Firstly, as I read my daily diet of expert opinion and industry comment, I realized that the debate about the future of publishing is mostly articulated in technological terms, often seeming to be hypnotized by the whiz kids of the hi-tech super-corporations and self-promoting IT start-ups. Many publishing gurus appear bedazzled by the denizens of the global wire-frame mesh that is being created by digital. A few venerable old crones, and some younger wise heads, keep a critical eye on the new orthodoxies about content, curation and digital platforms, and remind us that the future of publishing can benefit by retaining some core publishing values. They showed that integrity involves getting a better grasp of the history of publishing, an understanding of why publishing has been sustained by certain fundamental skills, values and attributes. Wouldn’t it be nice if more publishers were asking and answering questions about what publishing is for — and reasserting that publishing purpose is as important as publishing process?
Secondly, as my goal has been to make the text, charts, illustrations, case studies and examples in the book as relevant as possible throughout the world, and in particular to make sure that both British and US readers find the book both accessible and useful, I have had to consider how to present the material in a way that would achieve this. I like to think I have an international sensibility and have worked with books in various parts of the world, but the internationalisation of content, terminology and style all proved challenging. As I steered a path between the global and the local, it became clear that the negotiation between these points is something that books can do particularly well, and web-based versioning often does badly. The way in which publishing reconciles its local anchorage with its global outreach is an important thing for publishers to keep in mind as they develop their businesses in the twenty-first century.
Thirdly, and this comes from reading many press reports, articles and interviews from around the world, it seems that many publishing people have lost the belief that they are doing something worthwhile. I don’t know why this is so, but perhaps much of mainstream publishing has not done itself a favour by being seduced by popular culture’s attraction to celebrity over substance. Surely it’s time to pull ourselves together.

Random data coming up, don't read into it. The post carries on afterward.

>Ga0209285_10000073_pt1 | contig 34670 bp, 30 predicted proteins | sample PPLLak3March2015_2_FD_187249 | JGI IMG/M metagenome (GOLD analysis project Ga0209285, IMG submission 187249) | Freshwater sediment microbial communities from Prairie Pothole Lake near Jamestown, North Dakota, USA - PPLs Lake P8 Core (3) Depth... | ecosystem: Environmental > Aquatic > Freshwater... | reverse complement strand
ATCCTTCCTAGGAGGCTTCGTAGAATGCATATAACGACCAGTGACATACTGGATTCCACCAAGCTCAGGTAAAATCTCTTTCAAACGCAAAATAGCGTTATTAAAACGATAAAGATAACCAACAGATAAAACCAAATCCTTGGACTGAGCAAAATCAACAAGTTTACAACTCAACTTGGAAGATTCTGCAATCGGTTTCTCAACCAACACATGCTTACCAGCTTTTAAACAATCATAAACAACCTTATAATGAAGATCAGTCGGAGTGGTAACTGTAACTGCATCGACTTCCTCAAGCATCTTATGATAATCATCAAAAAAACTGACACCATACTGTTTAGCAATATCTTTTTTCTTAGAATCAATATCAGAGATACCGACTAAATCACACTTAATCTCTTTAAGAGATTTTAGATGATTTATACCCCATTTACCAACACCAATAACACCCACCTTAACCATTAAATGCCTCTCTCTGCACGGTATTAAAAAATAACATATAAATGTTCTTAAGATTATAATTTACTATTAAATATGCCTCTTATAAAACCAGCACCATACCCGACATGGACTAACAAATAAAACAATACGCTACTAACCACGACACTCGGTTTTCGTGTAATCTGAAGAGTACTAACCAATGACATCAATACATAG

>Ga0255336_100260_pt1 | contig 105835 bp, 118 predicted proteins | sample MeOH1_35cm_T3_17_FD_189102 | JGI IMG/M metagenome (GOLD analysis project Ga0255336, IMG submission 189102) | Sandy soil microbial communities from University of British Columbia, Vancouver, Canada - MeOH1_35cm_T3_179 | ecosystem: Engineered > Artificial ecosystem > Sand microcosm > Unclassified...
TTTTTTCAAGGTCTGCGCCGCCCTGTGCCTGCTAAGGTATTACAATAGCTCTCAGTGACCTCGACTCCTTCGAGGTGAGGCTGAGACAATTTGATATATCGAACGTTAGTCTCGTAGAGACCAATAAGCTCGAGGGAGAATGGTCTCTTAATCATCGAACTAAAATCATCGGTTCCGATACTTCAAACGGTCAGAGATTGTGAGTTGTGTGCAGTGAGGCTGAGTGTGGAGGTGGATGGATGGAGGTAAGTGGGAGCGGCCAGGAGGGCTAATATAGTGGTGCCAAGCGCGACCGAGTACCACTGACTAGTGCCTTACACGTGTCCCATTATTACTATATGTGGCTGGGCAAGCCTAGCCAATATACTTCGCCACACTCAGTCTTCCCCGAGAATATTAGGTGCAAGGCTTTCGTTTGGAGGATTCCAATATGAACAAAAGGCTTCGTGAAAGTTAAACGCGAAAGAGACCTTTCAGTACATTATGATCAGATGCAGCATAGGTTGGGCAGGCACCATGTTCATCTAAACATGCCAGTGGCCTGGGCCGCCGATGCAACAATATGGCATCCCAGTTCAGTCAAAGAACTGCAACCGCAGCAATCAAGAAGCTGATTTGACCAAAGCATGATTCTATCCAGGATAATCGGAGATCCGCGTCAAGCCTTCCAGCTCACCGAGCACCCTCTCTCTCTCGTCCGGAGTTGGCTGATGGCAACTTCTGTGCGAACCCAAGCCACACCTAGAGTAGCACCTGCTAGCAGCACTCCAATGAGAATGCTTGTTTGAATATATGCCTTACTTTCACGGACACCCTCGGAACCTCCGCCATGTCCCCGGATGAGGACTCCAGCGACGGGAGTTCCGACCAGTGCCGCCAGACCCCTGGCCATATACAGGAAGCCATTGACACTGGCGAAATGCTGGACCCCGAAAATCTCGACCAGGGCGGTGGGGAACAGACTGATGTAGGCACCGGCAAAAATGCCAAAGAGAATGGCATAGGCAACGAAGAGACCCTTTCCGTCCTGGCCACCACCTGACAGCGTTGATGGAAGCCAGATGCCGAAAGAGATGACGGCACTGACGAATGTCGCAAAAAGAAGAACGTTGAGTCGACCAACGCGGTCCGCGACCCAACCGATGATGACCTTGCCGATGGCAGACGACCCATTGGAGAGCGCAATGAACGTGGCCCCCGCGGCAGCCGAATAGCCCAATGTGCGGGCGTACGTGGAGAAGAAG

That said, there are good signs that publishing is belatedly waking up to its responsibilities to protect freedom of expression, defend universal access to knowledge and promote more equitable global economic and environmental development, and those of us who teach publishing students are frequently inspired by their conviction that publishing can be a force for good. Looking at these young people, perhaps we need have no fears, but I think it’s time for publishing to act its age, to lead rather than follow, and reassert a belief in the positive influence it can have on individual lives, societies and political institutions.
No one knows what publishing will be like by 2050, but it will still be there in some form. What it looks like and how it contributes to the human experience will largely depend on the people who are now just starting their careers in publishing.
These are the last words I wrote for The Publishing Business, and I hope in some small way I’ve helped those publishers of the future on their way.
Kelvin Smith is a regular contributor to Publishing Perspectives about book fairs in Africa and Sweden, translation and other topics. Since finishing The Publishing Business: From p-books to e-books he has been working on a short text called The Point of Publishing. This serious but somewhat whimsical text is made up of ninety single-page parts. Recognizing that it is unlikely to attract a commercial publisher, he is reconciled to the fact that this work may end up being self-published as an e-book or POD, which, as we all know, will still mean it is part of the publishing business.